When snapping that viral photograph of Iceland’s stunning terrain, don’t trample delicate ecosystems, venture beyond guardrails or toss trash. Practice responsible tourism to preserve Iceland’s magic for future visitors. Remember to take only photos and leave only footprints.

Hazards To Avoid

Beyond social gaffes, Iceland’s raw landscape poses very real physical hazards for newcomers too. Here are some potential pitfalls to sidestep during your visit:

Rogue Waves

Iceland’s volatile shores see frequent unpredictable waves that defy forecasts. Each year, unsuspecting tourists are tragically swept out to sea posing for photos too close to the ocean. Whether marveling at black sand beaches or the towering Reynisdrangar sea stacks, maintain a safe 200+ foot distance from crashing waves at all times.

Unstable Cliffs

The same forces that created Iceland’s stunning vistas also pose grave dangers underfoot. Seemingly sturdy cliffsides and rugged outcroppings often give way without warning due to loose volcanic earth. Avoid venturing near cliffs and stick to marked trails to enjoy Iceland’s drama without the danger.

Scalding Water

Scalding Water

Between steam vents, geysers, and geothermal pools, visitors often underestimate Icelandic water temperatures. Attempting to touch or enter hot springs that exceed boiling temperatures has led to severe injury and death. Observe warning signs, avoid venturing off-trail and judge water first before immersing yourself.

Crevasses and Sinkholes

Iceland’s dynamic geology produces hidden gaps and voids under deceptively solid surfaces. In glacial areas, crevasses hide under thin ice, posing grave danger to unprepared hikers. And seemingly firm ground often conceals sinkholes and volcanic tubes across Iceland’s rocky terrain. For your safety, avoid stepping into areas with limited visibility or venturing off marked trails without proper equipment.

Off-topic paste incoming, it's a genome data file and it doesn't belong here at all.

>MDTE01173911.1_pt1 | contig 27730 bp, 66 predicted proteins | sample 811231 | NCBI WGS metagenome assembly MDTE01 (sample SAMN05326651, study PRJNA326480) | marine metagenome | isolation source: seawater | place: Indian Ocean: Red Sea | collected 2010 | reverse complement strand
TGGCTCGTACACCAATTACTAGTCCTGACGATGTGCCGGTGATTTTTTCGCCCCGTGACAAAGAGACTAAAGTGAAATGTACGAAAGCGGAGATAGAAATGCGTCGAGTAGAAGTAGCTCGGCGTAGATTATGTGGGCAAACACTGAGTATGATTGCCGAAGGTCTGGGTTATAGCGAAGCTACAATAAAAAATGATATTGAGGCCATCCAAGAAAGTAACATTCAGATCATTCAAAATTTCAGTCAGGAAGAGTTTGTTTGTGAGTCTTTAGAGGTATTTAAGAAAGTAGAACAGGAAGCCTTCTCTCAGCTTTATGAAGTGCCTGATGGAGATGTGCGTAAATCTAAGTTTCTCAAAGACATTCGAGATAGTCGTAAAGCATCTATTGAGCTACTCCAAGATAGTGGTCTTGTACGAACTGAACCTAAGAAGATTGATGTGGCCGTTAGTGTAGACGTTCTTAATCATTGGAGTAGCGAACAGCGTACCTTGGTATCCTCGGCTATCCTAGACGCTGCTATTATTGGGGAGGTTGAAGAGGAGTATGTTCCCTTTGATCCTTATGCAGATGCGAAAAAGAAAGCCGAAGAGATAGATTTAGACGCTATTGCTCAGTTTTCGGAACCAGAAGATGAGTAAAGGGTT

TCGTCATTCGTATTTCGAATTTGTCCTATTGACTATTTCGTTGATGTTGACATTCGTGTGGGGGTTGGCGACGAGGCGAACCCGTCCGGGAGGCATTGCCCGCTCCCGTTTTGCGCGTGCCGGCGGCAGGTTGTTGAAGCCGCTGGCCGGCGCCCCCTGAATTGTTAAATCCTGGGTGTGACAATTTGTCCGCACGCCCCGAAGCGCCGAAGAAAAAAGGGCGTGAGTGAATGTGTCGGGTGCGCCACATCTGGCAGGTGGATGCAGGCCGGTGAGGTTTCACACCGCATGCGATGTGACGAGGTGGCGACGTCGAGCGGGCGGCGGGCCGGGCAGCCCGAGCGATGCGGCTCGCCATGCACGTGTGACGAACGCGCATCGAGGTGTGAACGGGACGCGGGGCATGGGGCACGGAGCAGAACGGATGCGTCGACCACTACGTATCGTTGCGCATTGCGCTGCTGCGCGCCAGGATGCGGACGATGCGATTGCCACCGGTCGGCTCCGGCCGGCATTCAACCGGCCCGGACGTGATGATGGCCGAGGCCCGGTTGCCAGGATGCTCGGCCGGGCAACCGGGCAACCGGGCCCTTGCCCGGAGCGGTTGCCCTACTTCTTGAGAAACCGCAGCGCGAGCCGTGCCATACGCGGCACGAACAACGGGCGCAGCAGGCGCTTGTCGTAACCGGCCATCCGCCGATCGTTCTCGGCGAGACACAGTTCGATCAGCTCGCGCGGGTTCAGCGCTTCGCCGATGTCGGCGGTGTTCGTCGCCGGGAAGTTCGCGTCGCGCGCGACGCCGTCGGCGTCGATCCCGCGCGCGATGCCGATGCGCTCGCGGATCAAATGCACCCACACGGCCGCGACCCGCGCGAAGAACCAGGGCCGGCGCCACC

What essential documents do I need for Iceland?

A valid passport allows U.S. travelers to enter Iceland visa-free for up to 90 days. Be sure it has 6+ months validity remaining for entry. Bring travel insurance and notify your debit/credit card company of international travel to prevent transaction issues. As a Schengen area country, Iceland requires sufficient funds to cover your stay – at least $85 per day.

When is the best time to visit Iceland?

Peak season aligns with Iceland’s milder months from May to September when daylight abounds. For thinner crowds and lower prices, visit during the shoulder season of April-May or September-October. Northern Lights sightings peak from November to March but prepare for frigid temps and perpetual darkness.

How much cash should I take to Iceland?

Credit cards are widely accepted in Iceland, even at small businesses, so less cash is needed. Take some krona for tipping, bathrooms or rural areas, but $100-$200 per person generally suffices. Using ATMs to withdraw Icelandic krona ensures you get the best exchange rate.

What vaccinations or medications do I need?

No vaccinations are currently required for U.S. travelers entering Iceland unless arriving from areas with yellow fever risk. However, the CDC recommends being up-to-date on routine vaccinations like tetanus and MMR. Bring all essential medications – prescription, OTC, contact lenses etc – as specialized options aren’t readily available.

Is it safe to rent a car and drive in Iceland?

Driving provides flexibility to explore Iceland’s famous Ring Road at your own pace. However, winter conditions like snow, ice and limited daylight pose challenges for driving newcomers. For confidence, consider sticking to summer months for renting a car or booking small group tours instead to travel safely with experienced guides.


Rick steves Iceland endlessly entices visitors with its surreal scenery and Nordic charm. Yet this nascent tourist locale still harbors hazards for newcomers, be it temperamental weather, overcrowded attractions or precarious terrain. By packing properly, avoiding tourist traps, respecting nature and recognizing danger zones, visitors can revel in Iceland’s natural glory without mishap. Choosing a villa for your holiday in Iceland not only provides a cozy retreat amidst the island’s icy magic but also ensures a comfortable haven to unwind after your adventurous explorations. Travel to Iceland summons a spirit of adventure, but heed these tips to focus on wonder not woe. With reasonable precautions, you’re sure to fall as hard for the island’s icy magic as everyone else. Just watch your step along the way!

About the author

Lisa Alther

Lisa Alther is a farmer of words in the field of creativity. She is an experienced independent content writer with a demonstrated history of working in the writing and editing industry. She is a multi-niche content chef who loves cooking new things.

View all posts